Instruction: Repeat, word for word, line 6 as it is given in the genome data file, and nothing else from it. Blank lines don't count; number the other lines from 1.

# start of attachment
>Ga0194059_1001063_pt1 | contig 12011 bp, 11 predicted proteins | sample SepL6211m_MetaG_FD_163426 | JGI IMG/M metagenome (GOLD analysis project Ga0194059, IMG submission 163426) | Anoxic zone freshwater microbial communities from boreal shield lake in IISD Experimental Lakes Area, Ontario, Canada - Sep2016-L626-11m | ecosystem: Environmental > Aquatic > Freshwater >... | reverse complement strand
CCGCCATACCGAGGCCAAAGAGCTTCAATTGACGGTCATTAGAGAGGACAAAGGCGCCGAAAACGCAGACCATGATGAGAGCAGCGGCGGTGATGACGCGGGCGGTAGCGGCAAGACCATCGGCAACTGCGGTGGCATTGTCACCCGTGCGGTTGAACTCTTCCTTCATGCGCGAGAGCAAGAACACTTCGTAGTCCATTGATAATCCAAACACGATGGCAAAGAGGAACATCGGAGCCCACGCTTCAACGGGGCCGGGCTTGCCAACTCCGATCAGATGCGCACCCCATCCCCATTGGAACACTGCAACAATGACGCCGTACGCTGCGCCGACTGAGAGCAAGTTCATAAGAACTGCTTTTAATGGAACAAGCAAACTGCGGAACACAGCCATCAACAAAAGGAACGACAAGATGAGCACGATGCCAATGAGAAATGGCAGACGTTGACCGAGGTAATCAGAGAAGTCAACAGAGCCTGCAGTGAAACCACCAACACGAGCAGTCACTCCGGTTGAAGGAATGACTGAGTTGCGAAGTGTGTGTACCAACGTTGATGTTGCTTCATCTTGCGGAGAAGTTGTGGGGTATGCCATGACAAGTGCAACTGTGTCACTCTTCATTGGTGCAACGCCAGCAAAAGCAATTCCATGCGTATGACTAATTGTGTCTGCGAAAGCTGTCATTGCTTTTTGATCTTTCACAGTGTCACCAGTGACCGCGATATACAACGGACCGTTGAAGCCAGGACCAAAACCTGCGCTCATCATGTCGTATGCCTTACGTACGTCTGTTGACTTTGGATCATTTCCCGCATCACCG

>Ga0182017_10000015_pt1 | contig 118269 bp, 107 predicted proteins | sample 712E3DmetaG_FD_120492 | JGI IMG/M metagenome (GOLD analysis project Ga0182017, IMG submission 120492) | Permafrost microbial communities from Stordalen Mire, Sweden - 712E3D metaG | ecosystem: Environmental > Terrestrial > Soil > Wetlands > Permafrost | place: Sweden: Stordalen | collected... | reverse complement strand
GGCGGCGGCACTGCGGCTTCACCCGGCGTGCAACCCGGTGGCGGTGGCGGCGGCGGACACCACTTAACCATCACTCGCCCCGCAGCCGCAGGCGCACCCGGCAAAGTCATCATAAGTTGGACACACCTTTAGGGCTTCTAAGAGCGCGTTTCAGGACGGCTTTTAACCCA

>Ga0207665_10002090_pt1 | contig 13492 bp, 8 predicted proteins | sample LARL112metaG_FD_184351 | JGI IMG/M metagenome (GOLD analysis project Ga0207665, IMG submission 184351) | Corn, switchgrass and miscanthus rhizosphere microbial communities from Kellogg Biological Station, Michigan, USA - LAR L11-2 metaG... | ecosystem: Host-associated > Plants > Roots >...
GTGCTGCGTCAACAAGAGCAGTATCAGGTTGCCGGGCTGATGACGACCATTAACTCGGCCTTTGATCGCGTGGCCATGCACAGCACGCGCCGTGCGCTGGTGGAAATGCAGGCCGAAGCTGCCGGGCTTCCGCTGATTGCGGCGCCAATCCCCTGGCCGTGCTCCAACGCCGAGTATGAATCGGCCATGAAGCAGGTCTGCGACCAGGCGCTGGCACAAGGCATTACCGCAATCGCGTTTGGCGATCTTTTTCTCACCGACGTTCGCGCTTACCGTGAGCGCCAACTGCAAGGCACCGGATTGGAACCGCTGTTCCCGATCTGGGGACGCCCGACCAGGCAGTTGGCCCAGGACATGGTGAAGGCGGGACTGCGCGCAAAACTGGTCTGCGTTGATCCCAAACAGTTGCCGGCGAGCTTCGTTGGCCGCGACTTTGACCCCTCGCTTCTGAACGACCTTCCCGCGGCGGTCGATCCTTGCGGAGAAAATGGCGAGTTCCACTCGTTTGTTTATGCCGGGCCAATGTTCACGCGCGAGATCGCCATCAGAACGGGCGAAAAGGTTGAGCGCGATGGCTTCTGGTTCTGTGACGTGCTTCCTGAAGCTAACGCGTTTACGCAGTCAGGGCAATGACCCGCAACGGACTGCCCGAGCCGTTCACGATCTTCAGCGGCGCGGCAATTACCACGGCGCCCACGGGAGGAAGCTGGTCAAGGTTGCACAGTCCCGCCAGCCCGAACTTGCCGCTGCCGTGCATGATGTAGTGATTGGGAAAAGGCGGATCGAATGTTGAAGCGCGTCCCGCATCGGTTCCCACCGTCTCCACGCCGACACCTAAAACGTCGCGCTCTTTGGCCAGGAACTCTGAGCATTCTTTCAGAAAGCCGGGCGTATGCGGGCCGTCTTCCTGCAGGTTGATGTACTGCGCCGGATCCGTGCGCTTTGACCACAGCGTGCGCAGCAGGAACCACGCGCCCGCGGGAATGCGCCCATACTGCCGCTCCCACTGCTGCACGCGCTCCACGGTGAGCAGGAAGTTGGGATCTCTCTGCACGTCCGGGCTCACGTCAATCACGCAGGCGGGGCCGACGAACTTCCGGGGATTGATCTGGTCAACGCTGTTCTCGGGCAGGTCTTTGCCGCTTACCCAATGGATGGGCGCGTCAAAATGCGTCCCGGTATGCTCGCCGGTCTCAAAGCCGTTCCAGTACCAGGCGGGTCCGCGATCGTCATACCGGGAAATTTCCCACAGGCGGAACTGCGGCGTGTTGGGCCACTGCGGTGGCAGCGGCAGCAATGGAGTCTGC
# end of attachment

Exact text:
GTGCTGCGTCAACAAGAGCAGTATCAGGTTGCCGGGCTGATGACGACCATTAACTCGGCCTTTGATCGCGTGGCCATGCACAGCACGCGCCGTGCGCTGGTGGAAATGCAGGCCGAAGCTGCCGGGCTTCCGCTGATTGCGGCGCCAATCCCCTGGCCGTGCTCCAACGCCGAGTATGAATCGGCCATGAAGCAGGTCTGCGACCAGGCGCTGGCACAAGGCATTACCGCAATCGCGTTTGGCGATCTTTTTCTCACCGACGTTCGCGCTTACCGTGAGCGCCAACTGCAAGGCACCGGATTGGAACCGCTGTTCCCGATCTGGGGACGCCCGACCAGGCAGTTGGCCCAGGACATGGTGAAGGCGGGACTGCGCGCAAAACTGGTCTGCGTTGATCCCAAACAGTTGCCGGCGAGCTTCGTTGGCCGCGACTTTGACCCCTCGCTTCTGAACGACCTTCCCGCGGCGGTCGATCCTTGCGGAGAAAATGGCGAGTTCCACTCGTTTGTTTATGCCGGGCCAATGTTCACGCGCGAGATCGCCATCAGAACGGGCGAAAAGGTTGAGCGCGATGGCTTCTGGTTCTGTGACGTGCTTCCTGAAGCTAACGCGTTTACGCAGTCAGGGCAATGACCCGCAACGGACTGCCCGAGCCGTTCACGATCTTCAGCGGCGCGGCAATTACCACGGCGCCCACGGGAGGAAGCTGGTCAAGGTTGCACAGTCCCGCCAGCCCGAACTTGCCGCTGCCGTGCATGATGTAGTGATTGGGAAAAGGCGGATCGAATGTTGAAGCGCGTCCCGCATCGGTTCCCACCGTCTCCACGCCGACACCTAAAACGTCGCGCTCTTTGGCCAGGAACTCTGAGCATTCTTTCAGAAAGCCGGGCGTATGCGGGCCGTCTTCCTGCAGGTTGATGTACTGCGCCGGATCCGTGCGCTTTGACCACAGCGTGCGCAGCAGGAACCACGCGCCCGCGGGAATGCGCCCATACTGCCGCTCCCACTGCTGCACGCGCTCCACGGTGAGCAGGAAGTTGGGATCTCTCTGCACGTCCGGGCTCACGTCAATCACGCAGGCGGGGCCGACGAACTTCCGGGGATTGATCTGGTCAACGCTGTTCTCGGGCAGGTCTTTGCCGCTTACCCAATGGATGGGCGCGTCAAAATGCGTCCCGGTATGCTCGCCGGTCTCAAAGCCGTTCCAGTACCAGGCGGGTCCGCGATCGTCATACCGGGAAATTTCCCACAGGCGGAACTGCGGCGTGTTGGGCCACTGCGGTGGCAGCGGCAGCAATGGAGTCTGC